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To one who had never thought on the subject, it might seem strange to commence a treatise on Elocution, by referring to the elementary sounds of the language; but a moment's reflection will show its propriety. It is of these elements that all speech is composed. These constitute the very basis of all good delivery, and consequently should be placed at the foundation of all instruction in this elegant accomplishment. But where are these elementary sounds to be found? He who would discover them must divest himself of the idea that they are faithfully represented by the symbols composing our graphic alphabet. Much less are they represented by the names of the alphabetic characters, nearly all of which are complex sounds. It is, then, only by a careful analysis of our spoken language, that the elementary sounds entering into it can be discovered.

Having made this analysis, we shall find that some of our alphabetic characters have no separate sound appropriated to them, as c and x; while others represent several sounds. Thus a often represents four, and sometimes a fifth ; and the other vowels, each two or more.* There

* Where the same character is used in the following tables to represent different elementary sounds, we shall distinguish it, for the sake of future reference, by the marks which are used in Webster's Dictionary.


are still other sounds which have no single character to represent them, as ou, oo, oi and oo among the vowels, and ng, th, sh, &c., among the consonants; yet which are as elementary as the former. With each of these sounds we shall present a short word in which it occurs, by the pronunciation of which it is believed the learner will, without much difficulty, discover the true element intended. The way in which this is to be done, is to arrest the voice in the very act of uttering the element in question, and then to repeat that sound free from combination with any other. Thus the true sound of a will be caught, by arresting the voice on the word a-le, before the l is touched by the organs of speech; and thus also of b or 1, before entering on the vowel sound that follows them in the words b-ow and l-ove. And so of all the others.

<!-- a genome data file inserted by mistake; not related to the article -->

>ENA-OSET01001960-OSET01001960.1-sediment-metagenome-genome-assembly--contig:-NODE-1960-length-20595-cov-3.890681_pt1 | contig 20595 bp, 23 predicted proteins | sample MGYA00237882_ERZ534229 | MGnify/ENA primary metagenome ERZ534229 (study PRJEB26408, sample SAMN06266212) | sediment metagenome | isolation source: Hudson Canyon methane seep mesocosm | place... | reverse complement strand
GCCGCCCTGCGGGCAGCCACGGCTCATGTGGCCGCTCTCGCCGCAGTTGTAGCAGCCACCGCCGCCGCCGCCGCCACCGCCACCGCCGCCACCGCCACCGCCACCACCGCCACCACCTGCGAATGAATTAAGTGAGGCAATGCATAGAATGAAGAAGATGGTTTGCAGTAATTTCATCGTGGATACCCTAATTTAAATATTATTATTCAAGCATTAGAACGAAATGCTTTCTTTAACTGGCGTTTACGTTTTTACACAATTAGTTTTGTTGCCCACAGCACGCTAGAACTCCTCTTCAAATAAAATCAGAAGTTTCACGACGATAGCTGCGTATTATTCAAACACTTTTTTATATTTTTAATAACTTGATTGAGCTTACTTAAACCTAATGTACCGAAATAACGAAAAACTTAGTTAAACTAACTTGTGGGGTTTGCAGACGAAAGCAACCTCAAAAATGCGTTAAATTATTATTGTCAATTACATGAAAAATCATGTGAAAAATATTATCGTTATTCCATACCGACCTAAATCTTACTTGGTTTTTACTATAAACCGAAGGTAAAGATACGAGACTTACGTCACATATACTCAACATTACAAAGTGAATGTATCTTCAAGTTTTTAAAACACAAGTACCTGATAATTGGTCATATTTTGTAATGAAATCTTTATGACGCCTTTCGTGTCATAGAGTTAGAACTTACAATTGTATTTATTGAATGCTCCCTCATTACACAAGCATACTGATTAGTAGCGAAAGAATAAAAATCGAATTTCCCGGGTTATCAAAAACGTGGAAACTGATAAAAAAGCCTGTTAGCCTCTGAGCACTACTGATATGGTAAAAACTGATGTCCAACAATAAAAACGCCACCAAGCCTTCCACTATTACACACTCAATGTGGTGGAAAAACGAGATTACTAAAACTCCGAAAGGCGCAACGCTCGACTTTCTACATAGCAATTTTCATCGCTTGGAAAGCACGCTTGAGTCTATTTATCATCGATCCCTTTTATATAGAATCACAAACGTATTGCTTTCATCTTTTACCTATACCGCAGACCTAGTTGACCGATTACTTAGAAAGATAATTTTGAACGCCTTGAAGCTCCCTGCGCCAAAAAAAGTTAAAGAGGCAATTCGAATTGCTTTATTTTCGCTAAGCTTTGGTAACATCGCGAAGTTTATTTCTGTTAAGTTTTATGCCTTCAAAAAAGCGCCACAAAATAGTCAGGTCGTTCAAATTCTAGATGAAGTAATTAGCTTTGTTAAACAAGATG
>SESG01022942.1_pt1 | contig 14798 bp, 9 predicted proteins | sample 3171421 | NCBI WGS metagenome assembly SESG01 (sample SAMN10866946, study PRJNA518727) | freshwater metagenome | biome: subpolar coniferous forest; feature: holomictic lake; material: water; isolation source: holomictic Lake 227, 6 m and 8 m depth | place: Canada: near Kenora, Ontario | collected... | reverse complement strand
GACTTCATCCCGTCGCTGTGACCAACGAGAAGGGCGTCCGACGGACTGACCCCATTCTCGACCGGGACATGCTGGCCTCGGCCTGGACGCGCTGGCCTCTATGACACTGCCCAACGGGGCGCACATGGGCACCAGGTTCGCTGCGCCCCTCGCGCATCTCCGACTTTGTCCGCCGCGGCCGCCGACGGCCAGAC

In arriving at these elementary sounds, the learner will derive much advantage from a living teacher ; but it is believed he will find no great difficulty in discovering the true sound of every element presented in the two following tables. Should there at first appear something ludicrous in the attempt, let him remember that it is only a matter of habit, and that a little familiarity will make these sounds as familiar as are the names now usually but erroneously given to our alphabetic characters. And when these fundamental sounds are once fairly mastered, we shall hereafter see that they can be turned to great account. Of these sounds, as heard in the pronunciation of the English language, there are forty-two,-sixteen vowel and twentysix consonant sounds.-If the following tables are not philosophically correct, it is believed they are practically so.

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*NOTE TO THE TEACHER.-On this and all the following Tables and other exercises for practice, the first business of the teacher is to exemplify and illustrate to the learner or to his class the principle, or principles involved; and let the practice on these constitute the preparation for the next interview. Then let the learner, or, in case of a class, each pupil separately, repeat the proposed exercise, with such correction and further instruction as may be called for. For securing a greater familiarity with the exercise, a class may then repeat it together, under the teacher's direction. Mutual correction is recommended in this and all the future exercises, when practiced by a class.

f These sounds, though called long, are actually protracted only when under the accent.–For further practice on the elementary sounds of the language, see Tables commencing on page 317.

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